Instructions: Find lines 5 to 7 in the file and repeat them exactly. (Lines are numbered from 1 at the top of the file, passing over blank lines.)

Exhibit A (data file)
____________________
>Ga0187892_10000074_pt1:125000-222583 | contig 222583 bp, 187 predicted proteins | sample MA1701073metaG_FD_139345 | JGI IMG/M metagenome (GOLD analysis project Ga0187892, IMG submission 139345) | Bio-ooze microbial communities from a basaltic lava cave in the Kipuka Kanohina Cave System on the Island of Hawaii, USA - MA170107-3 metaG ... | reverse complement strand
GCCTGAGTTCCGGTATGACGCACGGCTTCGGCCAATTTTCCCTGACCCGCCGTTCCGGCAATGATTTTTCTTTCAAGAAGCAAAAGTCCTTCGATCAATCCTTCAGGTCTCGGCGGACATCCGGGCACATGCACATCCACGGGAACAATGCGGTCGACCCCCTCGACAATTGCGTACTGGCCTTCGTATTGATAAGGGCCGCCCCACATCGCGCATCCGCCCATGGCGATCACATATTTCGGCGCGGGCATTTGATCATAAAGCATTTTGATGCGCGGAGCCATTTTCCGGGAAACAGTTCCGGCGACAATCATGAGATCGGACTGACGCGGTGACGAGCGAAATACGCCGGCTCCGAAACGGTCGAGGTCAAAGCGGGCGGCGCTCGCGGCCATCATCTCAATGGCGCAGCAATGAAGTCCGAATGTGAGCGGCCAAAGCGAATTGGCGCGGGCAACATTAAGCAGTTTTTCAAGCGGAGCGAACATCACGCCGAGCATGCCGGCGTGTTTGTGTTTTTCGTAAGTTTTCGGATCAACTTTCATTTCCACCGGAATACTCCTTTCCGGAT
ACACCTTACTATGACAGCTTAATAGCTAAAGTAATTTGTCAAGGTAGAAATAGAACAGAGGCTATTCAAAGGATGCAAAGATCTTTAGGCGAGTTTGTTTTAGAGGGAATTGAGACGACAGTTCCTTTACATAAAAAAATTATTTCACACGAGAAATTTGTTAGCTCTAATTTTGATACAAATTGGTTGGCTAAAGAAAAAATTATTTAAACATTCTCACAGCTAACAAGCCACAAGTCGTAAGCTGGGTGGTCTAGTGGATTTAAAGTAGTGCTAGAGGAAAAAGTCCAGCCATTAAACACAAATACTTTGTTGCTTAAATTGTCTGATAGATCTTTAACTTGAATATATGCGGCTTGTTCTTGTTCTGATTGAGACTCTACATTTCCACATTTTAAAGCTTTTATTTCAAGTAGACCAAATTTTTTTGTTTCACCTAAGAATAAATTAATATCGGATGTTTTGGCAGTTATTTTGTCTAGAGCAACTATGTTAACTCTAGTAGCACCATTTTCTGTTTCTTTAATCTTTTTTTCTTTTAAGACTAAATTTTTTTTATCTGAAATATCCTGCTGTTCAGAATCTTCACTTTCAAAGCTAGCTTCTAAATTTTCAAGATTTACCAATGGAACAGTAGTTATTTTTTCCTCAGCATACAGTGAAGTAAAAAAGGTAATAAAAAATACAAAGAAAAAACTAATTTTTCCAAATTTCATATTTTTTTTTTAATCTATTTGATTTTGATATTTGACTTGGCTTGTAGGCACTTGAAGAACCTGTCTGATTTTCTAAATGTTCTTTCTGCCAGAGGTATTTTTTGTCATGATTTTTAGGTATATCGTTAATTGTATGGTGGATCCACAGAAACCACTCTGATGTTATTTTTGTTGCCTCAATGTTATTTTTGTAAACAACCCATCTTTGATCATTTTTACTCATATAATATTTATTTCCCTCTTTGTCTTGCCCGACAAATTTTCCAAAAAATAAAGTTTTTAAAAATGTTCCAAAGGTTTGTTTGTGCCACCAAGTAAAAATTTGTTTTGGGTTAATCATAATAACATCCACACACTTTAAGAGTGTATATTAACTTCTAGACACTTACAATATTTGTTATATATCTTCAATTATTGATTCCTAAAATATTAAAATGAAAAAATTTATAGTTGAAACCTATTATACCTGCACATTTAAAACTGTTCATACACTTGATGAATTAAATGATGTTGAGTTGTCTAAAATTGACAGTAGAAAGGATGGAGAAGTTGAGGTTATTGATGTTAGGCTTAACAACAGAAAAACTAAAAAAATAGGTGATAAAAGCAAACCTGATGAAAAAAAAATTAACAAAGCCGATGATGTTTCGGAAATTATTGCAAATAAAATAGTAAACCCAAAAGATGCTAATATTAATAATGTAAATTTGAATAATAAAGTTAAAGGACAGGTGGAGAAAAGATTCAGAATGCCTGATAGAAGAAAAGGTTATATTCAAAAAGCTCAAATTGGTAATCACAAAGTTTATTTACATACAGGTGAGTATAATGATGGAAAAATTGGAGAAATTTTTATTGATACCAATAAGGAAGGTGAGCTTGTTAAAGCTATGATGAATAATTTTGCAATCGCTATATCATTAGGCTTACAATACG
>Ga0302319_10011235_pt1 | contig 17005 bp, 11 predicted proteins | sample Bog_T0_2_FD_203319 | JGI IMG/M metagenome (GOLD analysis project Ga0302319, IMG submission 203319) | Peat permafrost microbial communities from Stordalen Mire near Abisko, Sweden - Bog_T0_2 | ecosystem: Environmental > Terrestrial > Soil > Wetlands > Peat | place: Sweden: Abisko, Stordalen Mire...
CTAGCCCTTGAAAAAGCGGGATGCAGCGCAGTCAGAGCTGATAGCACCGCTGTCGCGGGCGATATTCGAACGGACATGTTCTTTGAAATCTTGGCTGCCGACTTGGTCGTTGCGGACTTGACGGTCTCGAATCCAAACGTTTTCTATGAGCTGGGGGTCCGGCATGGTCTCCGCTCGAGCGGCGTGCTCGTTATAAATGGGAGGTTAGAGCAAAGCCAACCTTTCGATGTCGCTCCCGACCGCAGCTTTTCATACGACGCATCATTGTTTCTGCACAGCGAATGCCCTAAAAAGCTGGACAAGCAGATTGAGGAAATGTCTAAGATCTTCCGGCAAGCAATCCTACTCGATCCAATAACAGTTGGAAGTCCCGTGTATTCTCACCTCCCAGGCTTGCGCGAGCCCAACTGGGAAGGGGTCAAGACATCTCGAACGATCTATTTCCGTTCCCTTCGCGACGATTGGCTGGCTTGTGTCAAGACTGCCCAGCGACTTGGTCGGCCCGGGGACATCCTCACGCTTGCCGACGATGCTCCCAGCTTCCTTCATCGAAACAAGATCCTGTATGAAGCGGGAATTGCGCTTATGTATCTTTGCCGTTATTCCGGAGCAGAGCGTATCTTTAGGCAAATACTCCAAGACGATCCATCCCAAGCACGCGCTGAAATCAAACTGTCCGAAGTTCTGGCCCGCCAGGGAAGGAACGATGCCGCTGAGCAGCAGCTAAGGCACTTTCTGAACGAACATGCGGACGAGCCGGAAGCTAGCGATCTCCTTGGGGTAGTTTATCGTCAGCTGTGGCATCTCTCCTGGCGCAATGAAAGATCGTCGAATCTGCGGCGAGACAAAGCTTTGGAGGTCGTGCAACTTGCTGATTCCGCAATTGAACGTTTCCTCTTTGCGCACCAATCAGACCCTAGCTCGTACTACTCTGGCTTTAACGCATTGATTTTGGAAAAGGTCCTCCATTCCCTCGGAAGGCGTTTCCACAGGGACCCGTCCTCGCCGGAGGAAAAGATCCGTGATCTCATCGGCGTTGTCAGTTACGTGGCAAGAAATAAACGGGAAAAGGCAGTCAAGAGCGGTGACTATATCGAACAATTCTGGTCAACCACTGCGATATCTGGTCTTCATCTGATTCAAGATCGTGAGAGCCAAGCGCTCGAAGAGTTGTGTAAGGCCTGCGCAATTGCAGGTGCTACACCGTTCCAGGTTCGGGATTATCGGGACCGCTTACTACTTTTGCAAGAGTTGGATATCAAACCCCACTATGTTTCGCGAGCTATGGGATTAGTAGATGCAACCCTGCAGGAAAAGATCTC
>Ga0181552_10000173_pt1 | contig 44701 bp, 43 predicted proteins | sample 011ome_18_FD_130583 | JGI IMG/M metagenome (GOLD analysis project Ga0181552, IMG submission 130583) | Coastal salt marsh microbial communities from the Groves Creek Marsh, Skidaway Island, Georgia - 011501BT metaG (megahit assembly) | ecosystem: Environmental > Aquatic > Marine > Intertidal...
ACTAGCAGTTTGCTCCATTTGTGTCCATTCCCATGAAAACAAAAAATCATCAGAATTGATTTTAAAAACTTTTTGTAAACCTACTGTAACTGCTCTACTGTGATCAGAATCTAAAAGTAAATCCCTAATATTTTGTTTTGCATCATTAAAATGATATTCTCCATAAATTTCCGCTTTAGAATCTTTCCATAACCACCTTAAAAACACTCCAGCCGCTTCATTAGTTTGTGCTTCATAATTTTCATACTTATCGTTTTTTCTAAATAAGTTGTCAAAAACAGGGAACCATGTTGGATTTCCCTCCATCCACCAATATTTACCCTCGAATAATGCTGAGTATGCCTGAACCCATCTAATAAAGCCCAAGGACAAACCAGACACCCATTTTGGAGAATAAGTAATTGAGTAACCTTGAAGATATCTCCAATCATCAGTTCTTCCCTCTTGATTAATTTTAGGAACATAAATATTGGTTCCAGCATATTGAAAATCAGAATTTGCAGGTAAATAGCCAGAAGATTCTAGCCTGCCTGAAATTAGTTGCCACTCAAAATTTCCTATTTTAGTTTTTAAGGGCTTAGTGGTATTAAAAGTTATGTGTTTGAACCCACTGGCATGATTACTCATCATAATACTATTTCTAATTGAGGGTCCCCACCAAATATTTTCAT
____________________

CTAGCCCTTGAAAAAGCGGGATGCAGCGCAGTCAGAGCTGATAGCACCGCTGTCGCGGGCGATATTCGAACGGACATGTTCTTTGAAATCTTGGCTGCCGACTTGGTCGTTGCGGACTTGACGGTCTCGAATCCAAACGTTTTCTATGAGCTGGGGGTCCGGCATGGTCTCCGCTCGAGCGGCGTGCTCGTTATAAATGGGAGGTTAGAGCAAAGCCAACCTTTCGATGTCGCTCCCGACCGCAGCTTTTCATACGACGCATCATTGTTTCTGCACAGCGAATGCCCTAAAAAGCTGGACAAGCAGATTGAGGAAATGTCTAAGATCTTCCGGCAAGCAATCCTACTCGATCCAATAACAGTTGGAAGTCCCGTGTATTCTCACCTCCCAGGCTTGCGCGAGCCCAACTGGGAAGGGGTCAAGACATCTCGAACGATCTATTTCCGTTCCCTTCGCGACGATTGGCTGGCTTGTGTCAAGACTGCCCAGCGACTTGGTCGGCCCGGGGACATCCTCACGCTTGCCGACGATGCTCCCAGCTTCCTTCATCGAAACAAGATCCTGTATGAAGCGGGAATTGCGCTTATGTATCTTTGCCGTTATTCCGGAGCAGAGCGTATCTTTAGGCAAATACTCCAAGACGATCCATCCCAAGCACGCGCTGAAATCAAACTGTCCGAAGTTCTGGCCCGCCAGGGAAGGAACGATGCCGCTGAGCAGCAGCTAAGGCACTTTCTGAACGAACATGCGGACGAGCCGGAAGCTAGCGATCTCCTTGGGGTAGTTTATCGTCAGCTGTGGCATCTCTCCTGGCGCAATGAAAGATCGTCGAATCTGCGGCGAGACAAAGCTTTGGAGGTCGTGCAACTTGCTGATTCCGCAATTGAACGTTTCCTCTTTGCGCACCAATCAGACCCTAGCTCGTACTACTCTGGCTTTAACGCATTGATTTTGGAAAAGGTCCTCCATTCCCTCGGAAGGCGTTTCCACAGGGACCCGTCCTCGCCGGAGGAAAAGATCCGTGATCTCATCGGCGTTGTCAGTTACGTGGCAAGAAATAAACGGGAAAAGGCAGTCAAGAGCGGTGACTATATCGAACAATTCTGGTCAACCACTGCGATATCTGGTCTTCATCTGATTCAAGATCGTGAGAGCCAAGCGCTCGAAGAGTTGTGTAAGGCCTGCGCAATTGCAGGTGCTACACCGTTCCAGGTTCGGGATTATCGGGACCGCTTACTACTTTTGCAAGAGTTGGATATCAAACCCCACTATGTTTCGCGAGCTATGGGATTAGTAGATGCAACCCTGCAGGAAAAGATCTC
>Ga0181552_10000173_pt1 | contig 44701 bp, 43 predicted proteins | sample 011ome_18_FD_130583 | JGI IMG/M metagenome (GOLD analysis project Ga0181552, IMG submission 130583) | Coastal salt marsh microbial communities from the Groves Creek Marsh, Skidaway Island, Georgia - 011501BT metaG (megahit assembly) | ecosystem: Environmental > Aquatic > Marine > Intertidal...
ACTAGCAGTTTGCTCCATTTGTGTCCATTCCCATGAAAACAAAAAATCATCAGAATTGATTTTAAAAACTTTTTGTAAACCTACTGTAACTGCTCTACTGTGATCAGAATCTAAAAGTAAATCCCTAATATTTTGTTTTGCATCATTAAAATGATATTCTCCATAAATTTCCGCTTTAGAATCTTTCCATAACCACCTTAAAAACACTCCAGCCGCTTCATTAGTTTGTGCTTCATAATTTTCATACTTATCGTTTTTTCTAAATAAGTTGTCAAAAACAGGGAACCATGTTGGATTTCCCTCCATCCACCAATATTTACCCTCGAATAATGCTGAGTATGCCTGAACCCATCTAATAAAGCCCAAGGACAAACCAGACACCCATTTTGGAGAATAAGTAATTGAGTAACCTTGAAGATATCTCCAATCATCAGTTCTTCCCTCTTGATTAATTTTAGGAACATAAATATTGGTTCCAGCATATTGAAAATCAGAATTTGCAGGTAAATAGCCAGAAGATTCTAGCCTGCCTGAAATTAGTTGCCACTCAAAATTTCCTATTTTAGTTTTTAAGGGCTTAGTGGTATTAAAAGTTATGTGTTTGAACCCACTGGCATGATTACTCATCATAATACTATTTCTAATTGAGGGTCCCCACCAAATATTTTCAT